i ring my isp and ask them to approve my new MAC
the speed gets back to 360 again ...




This is my download speed right now , in the morning its slower around 200 something

my upload speed never reaches 100 it's around 90 (capped at 100 ) for sure , even with a router and a new MAC .

cheers
 

bniknafs9

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thanks again for all the additional comments on experience.

Ok ... I will get specific. This is Centurylink in the Minneapolis area. The installer himself "warned" me that they will frequently tell people "we gotta charge you more" (specifically around running the fiber from the pole into the house (not inside the house).

Interesting to hear the comments on faster speeds......
it's always better to use drop cables , as they call it , inside the house and run the fiber all the way to your computer room (This way there is no loss in speed and ping ...)
they use a passive splitter between the drop cables run inside your house and the core cables run outside your house on the poles .
i don't know what they call them in USA , or how it's done over there .
 

bniknafs9

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This is my upload speed :



it's capped at 100 for some weird reason i don't know if it's the ONT i'm using or my fibers ? i don't know



This is my ONT. some old taiwanese brand from the year 2011 . they only use it here and in china .





This is the access point i use to get that speed.
A mikrotik RnD something




And this is a CAT 7 CAT 6 wall socket i installed yesterday by myself , to distribute the internet throughout the house and to my parents.
 

gggplaya

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This is my upload speed :



it's capped at 100 for some weird reason i don't know if it's the ONT i'm using or my fibers ? i don't know



This is my ONT. some old taiwanese brand from the year 2011 . they only use it here and in china .





This is the access point i use to get that speed.
A mikrotik RnD something




And this is a CAT 7 CAT 6 wall socket i installed yesterday by myself , to distribute the internet throughout the house and to my parents.
What's the exact model number of the ONT and router? Do either of those have 100mbps ports??
 

bniknafs9

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What's the exact model number of the ONT and router? Do either of those have 100mbps ports??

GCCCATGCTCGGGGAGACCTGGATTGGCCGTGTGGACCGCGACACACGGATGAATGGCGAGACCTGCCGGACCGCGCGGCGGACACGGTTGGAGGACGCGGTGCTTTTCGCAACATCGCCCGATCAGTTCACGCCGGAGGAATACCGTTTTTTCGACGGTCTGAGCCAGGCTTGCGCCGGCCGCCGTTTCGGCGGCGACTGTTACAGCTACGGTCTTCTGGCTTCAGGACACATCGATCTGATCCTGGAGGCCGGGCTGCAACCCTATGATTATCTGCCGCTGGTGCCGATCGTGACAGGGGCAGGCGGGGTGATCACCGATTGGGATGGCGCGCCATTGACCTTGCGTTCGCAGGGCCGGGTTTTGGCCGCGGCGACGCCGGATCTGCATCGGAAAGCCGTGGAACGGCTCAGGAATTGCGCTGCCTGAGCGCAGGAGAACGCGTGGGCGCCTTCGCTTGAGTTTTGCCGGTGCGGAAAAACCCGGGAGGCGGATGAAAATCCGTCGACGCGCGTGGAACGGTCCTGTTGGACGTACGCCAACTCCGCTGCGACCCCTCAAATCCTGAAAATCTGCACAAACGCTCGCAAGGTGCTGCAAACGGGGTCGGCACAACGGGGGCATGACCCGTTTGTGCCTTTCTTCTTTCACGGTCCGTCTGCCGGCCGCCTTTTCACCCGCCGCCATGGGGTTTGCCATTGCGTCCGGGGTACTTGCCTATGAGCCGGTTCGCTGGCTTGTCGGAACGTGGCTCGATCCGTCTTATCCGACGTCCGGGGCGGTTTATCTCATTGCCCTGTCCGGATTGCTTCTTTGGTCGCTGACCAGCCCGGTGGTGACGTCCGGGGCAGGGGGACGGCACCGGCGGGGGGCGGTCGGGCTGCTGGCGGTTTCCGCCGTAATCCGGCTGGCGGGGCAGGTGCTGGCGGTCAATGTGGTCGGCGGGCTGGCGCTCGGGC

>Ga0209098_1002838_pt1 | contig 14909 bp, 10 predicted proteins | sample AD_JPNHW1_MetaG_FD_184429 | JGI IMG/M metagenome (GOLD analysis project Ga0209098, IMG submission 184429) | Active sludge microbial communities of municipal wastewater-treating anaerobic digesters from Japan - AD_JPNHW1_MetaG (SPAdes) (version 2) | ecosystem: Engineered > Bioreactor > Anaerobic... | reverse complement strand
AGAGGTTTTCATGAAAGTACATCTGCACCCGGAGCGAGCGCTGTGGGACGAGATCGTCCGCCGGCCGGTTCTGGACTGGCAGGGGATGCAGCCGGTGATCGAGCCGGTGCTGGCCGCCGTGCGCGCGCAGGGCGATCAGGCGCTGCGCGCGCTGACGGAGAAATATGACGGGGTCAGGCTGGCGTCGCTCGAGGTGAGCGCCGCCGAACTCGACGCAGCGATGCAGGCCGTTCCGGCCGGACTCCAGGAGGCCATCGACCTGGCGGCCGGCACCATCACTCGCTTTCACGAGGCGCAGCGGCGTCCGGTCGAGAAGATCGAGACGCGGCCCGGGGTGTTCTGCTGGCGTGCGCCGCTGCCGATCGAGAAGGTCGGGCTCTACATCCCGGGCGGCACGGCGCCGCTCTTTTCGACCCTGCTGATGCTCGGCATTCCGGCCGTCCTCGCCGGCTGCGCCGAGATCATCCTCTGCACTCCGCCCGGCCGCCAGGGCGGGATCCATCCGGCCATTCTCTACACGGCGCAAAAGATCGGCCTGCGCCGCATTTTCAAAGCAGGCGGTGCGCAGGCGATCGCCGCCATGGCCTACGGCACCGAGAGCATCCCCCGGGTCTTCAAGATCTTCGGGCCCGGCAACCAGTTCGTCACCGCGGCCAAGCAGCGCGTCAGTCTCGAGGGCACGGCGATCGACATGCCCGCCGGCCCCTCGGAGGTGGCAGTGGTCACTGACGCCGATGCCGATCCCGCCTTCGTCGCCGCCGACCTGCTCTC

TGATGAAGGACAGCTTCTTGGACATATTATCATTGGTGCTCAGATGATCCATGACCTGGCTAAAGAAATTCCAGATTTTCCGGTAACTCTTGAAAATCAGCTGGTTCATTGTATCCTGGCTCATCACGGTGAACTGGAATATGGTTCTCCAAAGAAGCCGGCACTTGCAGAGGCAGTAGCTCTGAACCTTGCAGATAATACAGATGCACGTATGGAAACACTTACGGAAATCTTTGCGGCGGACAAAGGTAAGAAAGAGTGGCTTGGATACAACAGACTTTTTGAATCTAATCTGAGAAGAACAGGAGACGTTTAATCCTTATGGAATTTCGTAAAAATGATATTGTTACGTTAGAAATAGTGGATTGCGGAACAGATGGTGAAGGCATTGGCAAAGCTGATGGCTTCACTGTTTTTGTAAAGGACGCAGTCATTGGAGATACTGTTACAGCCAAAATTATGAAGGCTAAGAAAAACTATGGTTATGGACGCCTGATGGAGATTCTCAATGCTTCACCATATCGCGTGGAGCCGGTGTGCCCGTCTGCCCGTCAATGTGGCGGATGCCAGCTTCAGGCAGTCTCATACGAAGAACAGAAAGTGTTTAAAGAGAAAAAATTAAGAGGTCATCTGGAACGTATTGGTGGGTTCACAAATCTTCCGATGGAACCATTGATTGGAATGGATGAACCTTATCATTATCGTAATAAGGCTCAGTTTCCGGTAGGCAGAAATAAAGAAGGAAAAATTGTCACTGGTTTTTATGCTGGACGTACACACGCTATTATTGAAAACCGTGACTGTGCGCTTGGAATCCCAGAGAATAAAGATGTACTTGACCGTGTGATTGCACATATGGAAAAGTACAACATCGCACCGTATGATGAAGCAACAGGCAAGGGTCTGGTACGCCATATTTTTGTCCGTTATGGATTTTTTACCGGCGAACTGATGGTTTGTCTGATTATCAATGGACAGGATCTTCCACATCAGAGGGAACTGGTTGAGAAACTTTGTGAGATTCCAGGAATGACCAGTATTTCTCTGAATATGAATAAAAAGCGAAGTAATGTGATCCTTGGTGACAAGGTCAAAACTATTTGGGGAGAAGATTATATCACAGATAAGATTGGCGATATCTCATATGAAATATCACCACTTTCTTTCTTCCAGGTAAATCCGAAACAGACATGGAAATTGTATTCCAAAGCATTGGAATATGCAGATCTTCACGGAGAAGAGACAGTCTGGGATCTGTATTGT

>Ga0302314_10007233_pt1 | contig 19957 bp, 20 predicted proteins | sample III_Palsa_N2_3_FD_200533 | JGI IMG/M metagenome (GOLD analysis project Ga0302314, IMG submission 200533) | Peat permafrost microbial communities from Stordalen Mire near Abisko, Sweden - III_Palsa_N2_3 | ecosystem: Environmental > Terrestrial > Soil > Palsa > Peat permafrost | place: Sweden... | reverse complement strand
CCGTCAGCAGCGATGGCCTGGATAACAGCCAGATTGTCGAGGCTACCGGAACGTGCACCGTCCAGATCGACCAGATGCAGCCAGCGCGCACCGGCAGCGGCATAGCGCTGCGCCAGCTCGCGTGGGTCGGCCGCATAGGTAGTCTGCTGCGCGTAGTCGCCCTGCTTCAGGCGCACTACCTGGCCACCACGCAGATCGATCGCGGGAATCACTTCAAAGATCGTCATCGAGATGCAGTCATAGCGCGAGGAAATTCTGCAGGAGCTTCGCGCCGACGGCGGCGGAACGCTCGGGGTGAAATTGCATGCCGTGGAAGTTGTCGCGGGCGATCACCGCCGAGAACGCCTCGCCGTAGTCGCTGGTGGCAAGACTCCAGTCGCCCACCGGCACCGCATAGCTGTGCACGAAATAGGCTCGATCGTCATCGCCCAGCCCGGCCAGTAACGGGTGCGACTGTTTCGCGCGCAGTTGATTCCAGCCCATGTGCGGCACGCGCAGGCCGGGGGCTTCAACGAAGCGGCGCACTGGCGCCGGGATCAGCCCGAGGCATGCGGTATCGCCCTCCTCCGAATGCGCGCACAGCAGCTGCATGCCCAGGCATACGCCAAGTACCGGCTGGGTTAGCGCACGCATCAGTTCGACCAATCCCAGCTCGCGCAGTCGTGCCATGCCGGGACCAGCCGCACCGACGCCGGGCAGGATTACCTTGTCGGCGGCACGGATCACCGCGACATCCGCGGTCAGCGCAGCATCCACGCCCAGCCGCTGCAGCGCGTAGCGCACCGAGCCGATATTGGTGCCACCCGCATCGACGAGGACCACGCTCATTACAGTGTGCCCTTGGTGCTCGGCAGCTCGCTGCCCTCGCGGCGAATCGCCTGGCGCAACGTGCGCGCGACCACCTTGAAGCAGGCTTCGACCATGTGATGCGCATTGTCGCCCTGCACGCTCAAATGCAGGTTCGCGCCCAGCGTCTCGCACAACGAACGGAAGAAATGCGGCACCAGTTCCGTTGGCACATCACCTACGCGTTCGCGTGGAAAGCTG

ONT is Zyxel , pmg5317-t20b , with custom firmware added by myself .
it's old zyxel they don't use in taiwan itself . only in china and here.

router is
RB2011UiAS-2HnD-IN


.
the ONT has four gigabit/2.5 g ? ports
the router has 5 gigabit ports and 5
100mbps ports
but i'm not using any of those 100mbps ports ... so to say
 

rchamlen

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it's always better to use drop cables , as they call it , inside the house and run the fiber all the way to your computer room (This way there is no loss in speed and ping ...)
they use a passive splitter between the drop cables run inside your house and the core cables run outside your house on the poles .
i don't know what they call them in USA , or how it's done over there
I wish. Unfortunately, my POP is (or rather has to be) in the basement because of the relationship between the house and the nearest pole. AND .... the house is completely "sealed up" in terms of drywall and finished spaces. No way to run any more cables or fiber from basement to computers without opening up the walls (which is not going to happen). Also, we do not have any "one" computer room .... quite a few locations/rooms in the house are (or can be) used as a computer location. Good news is that before we closed up the walls all those locations are wired with ethernet (Cat6), and all routers/switches are gigabit....
 
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rchamlen

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OK...and now we've veered far from your original question.
Thats ok - go for it! :) I pretty much got my question answered. I'll keep following and see if there are any nuggets I can pick up.

Some of the speed discussions so far are enlightening (and also go to the question of whether they are blowing smoke up my .... you know what)

Right now with my cable I am seeing 225 mbps upload and 5.5 mbps upload (I am paying for 250 or so). The optical provider claims they support 940 mbps up and down. Right. I'll believe it when I see it ..... but I wont see it unless I have the fiber strung to my POP...